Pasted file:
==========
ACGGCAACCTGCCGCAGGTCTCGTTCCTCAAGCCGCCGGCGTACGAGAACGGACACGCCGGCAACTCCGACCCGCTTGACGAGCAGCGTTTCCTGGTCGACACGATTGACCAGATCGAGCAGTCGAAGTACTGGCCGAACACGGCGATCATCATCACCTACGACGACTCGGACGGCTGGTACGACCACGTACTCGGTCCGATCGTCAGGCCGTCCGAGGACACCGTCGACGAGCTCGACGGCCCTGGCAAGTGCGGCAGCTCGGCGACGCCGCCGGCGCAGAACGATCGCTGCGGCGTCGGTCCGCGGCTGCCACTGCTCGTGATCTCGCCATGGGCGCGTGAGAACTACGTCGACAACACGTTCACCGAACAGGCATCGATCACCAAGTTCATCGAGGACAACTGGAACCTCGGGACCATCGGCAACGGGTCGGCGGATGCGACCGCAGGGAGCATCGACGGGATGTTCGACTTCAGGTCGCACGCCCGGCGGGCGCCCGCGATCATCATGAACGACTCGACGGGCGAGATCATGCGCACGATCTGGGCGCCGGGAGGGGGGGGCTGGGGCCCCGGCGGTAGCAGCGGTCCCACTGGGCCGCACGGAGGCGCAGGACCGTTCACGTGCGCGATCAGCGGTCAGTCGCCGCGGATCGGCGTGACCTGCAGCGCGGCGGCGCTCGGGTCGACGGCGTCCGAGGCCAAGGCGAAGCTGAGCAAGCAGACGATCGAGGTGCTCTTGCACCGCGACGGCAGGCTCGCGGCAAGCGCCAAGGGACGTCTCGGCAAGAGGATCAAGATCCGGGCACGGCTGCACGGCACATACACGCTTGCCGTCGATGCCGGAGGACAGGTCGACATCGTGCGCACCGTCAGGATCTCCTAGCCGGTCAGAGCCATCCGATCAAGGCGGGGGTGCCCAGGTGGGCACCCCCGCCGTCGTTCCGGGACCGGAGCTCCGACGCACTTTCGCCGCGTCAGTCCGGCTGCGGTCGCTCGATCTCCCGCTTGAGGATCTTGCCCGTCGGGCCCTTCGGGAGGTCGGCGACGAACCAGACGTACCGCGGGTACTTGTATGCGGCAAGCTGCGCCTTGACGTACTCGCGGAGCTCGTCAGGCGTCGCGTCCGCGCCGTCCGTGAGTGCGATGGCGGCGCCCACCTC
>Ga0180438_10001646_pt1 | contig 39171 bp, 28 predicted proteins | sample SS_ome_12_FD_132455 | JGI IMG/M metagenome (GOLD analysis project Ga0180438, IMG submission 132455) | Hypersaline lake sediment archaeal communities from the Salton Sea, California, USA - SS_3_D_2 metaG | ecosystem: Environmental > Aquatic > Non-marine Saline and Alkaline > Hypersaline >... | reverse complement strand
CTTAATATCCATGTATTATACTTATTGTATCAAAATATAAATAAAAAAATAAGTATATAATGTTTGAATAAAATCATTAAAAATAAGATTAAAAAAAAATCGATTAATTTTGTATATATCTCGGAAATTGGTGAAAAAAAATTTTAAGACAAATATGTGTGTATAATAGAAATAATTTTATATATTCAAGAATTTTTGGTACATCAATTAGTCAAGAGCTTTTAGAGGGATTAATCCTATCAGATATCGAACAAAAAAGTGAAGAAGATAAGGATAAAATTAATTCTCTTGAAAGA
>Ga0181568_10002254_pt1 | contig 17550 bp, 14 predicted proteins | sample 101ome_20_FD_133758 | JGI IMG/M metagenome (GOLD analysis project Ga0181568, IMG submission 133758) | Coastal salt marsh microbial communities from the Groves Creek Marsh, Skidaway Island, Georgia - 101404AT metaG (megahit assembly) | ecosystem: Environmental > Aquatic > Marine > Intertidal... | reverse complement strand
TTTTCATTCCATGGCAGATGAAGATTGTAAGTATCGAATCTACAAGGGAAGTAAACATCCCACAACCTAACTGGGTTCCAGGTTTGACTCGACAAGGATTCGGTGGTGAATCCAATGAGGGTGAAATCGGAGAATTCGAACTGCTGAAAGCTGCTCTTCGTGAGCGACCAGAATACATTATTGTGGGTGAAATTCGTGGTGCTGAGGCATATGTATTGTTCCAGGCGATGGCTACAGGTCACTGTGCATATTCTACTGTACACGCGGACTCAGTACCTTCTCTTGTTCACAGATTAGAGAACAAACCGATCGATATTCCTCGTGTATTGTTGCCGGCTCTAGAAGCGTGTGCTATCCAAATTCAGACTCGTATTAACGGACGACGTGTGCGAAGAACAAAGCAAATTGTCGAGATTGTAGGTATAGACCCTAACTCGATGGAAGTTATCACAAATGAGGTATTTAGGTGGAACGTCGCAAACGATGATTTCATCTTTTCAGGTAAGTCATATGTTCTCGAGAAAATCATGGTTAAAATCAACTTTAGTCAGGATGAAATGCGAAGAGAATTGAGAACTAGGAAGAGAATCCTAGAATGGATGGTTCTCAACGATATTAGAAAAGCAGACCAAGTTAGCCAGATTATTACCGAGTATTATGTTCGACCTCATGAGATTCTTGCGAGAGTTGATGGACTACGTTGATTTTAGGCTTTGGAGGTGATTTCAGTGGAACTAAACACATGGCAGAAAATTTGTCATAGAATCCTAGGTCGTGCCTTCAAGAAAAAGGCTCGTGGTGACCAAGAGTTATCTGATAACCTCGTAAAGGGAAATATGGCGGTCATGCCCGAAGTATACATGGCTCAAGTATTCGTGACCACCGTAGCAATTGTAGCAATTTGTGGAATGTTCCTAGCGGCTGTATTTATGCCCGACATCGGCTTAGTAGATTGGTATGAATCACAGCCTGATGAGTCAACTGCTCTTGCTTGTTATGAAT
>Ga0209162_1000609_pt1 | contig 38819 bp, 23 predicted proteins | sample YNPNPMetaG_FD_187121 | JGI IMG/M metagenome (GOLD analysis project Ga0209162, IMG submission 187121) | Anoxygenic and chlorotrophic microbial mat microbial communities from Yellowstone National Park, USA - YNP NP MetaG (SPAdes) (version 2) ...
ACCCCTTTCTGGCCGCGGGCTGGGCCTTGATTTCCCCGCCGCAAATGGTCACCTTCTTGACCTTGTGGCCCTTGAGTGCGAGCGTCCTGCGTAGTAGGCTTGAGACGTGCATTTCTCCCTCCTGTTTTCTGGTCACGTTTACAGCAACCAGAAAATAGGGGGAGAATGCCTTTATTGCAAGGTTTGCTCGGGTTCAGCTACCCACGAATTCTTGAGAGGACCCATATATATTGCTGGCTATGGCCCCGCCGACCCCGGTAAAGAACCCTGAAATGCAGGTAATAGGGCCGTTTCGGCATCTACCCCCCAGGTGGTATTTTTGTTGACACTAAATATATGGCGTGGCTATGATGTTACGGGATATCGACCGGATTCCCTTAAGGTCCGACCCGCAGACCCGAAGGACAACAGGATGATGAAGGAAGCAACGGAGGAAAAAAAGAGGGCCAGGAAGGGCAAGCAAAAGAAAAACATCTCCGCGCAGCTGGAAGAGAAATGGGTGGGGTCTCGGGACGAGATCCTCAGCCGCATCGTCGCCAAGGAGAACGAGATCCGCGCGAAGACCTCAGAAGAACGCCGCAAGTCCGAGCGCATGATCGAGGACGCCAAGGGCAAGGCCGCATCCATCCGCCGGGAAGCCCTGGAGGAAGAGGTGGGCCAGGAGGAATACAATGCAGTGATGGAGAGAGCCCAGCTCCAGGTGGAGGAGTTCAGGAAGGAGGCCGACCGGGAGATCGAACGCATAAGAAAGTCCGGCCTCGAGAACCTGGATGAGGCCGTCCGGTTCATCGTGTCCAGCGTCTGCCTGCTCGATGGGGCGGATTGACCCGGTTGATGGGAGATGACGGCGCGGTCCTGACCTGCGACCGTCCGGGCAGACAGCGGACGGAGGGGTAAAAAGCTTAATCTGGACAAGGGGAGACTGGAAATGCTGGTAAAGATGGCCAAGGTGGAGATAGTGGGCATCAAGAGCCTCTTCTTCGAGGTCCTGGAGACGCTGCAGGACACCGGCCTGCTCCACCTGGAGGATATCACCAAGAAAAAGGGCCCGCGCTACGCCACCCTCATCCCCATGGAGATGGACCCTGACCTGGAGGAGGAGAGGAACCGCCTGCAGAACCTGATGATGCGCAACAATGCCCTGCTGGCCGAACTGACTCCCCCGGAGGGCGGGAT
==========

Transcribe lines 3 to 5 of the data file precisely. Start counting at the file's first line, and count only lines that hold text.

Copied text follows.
CTTAATATCCATGTATTATACTTATTGTATCAAAATATAAATAAAAAAATAAGTATATAATGTTTGAATAAAATCATTAAAAATAAGATTAAAAAAAAATCGATTAATTTTGTATATATCTCGGAAATTGGTGAAAAAAAATTTTAAGACAAATATGTGTGTATAATAGAAATAATTTTATATATTCAAGAATTTTTGGTACATCAATTAGTCAAGAGCTTTTAGAGGGATTAATCCTATCAGATATCGAACAAAAAAGTGAAGAAGATAAGGATAAAATTAATTCTCTTGAAAGA
>Ga0181568_10002254_pt1 | contig 17550 bp, 14 predicted proteins | sample 101ome_20_FD_133758 | JGI IMG/M metagenome (GOLD analysis project Ga0181568, IMG submission 133758) | Coastal salt marsh microbial communities from the Groves Creek Marsh, Skidaway Island, Georgia - 101404AT metaG (megahit assembly) | ecosystem: Environmental > Aquatic > Marine > Intertidal... | reverse complement strand
TTTTCATTCCATGGCAGATGAAGATTGTAAGTATCGAATCTACAAGGGAAGTAAACATCCCACAACCTAACTGGGTTCCAGGTTTGACTCGACAAGGATTCGGTGGTGAATCCAATGAGGGTGAAATCGGAGAATTCGAACTGCTGAAAGCTGCTCTTCGTGAGCGACCAGAATACATTATTGTGGGTGAAATTCGTGGTGCTGAGGCATATGTATTGTTCCAGGCGATGGCTACAGGTCACTGTGCATATTCTACTGTACACGCGGACTCAGTACCTTCTCTTGTTCACAGATTAGAGAACAAACCGATCGATATTCCTCGTGTATTGTTGCCGGCTCTAGAAGCGTGTGCTATCCAAATTCAGACTCGTATTAACGGACGACGTGTGCGAAGAACAAAGCAAATTGTCGAGATTGTAGGTATAGACCCTAACTCGATGGAAGTTATCACAAATGAGGTATTTAGGTGGAACGTCGCAAACGATGATTTCATCTTTTCAGGTAAGTCATATGTTCTCGAGAAAATCATGGTTAAAATCAACTTTAGTCAGGATGAAATGCGAAGAGAATTGAGAACTAGGAAGAGAATCCTAGAATGGATGGTTCTCAACGATATTAGAAAAGCAGACCAAGTTAGCCAGATTATTACCGAGTATTATGTTCGACCTCATGAGATTCTTGCGAGAGTTGATGGACTACGTTGATTTTAGGCTTTGGAGGTGATTTCAGTGGAACTAAACACATGGCAGAAAATTTGTCATAGAATCCTAGGTCGTGCCTTCAAGAAAAAGGCTCGTGGTGACCAAGAGTTATCTGATAACCTCGTAAAGGGAAATATGGCGGTCATGCCCGAAGTATACATGGCTCAAGTATTCGTGACCACCGTAGCAATTGTAGCAATTTGTGGAATGTTCCTAGCGGCTGTATTTATGCCCGACATCGGCTTAGTAGATTGGTATGAATCACAGCCTGATGAGTCAACTGCTCTTGCTTGTTATGAAT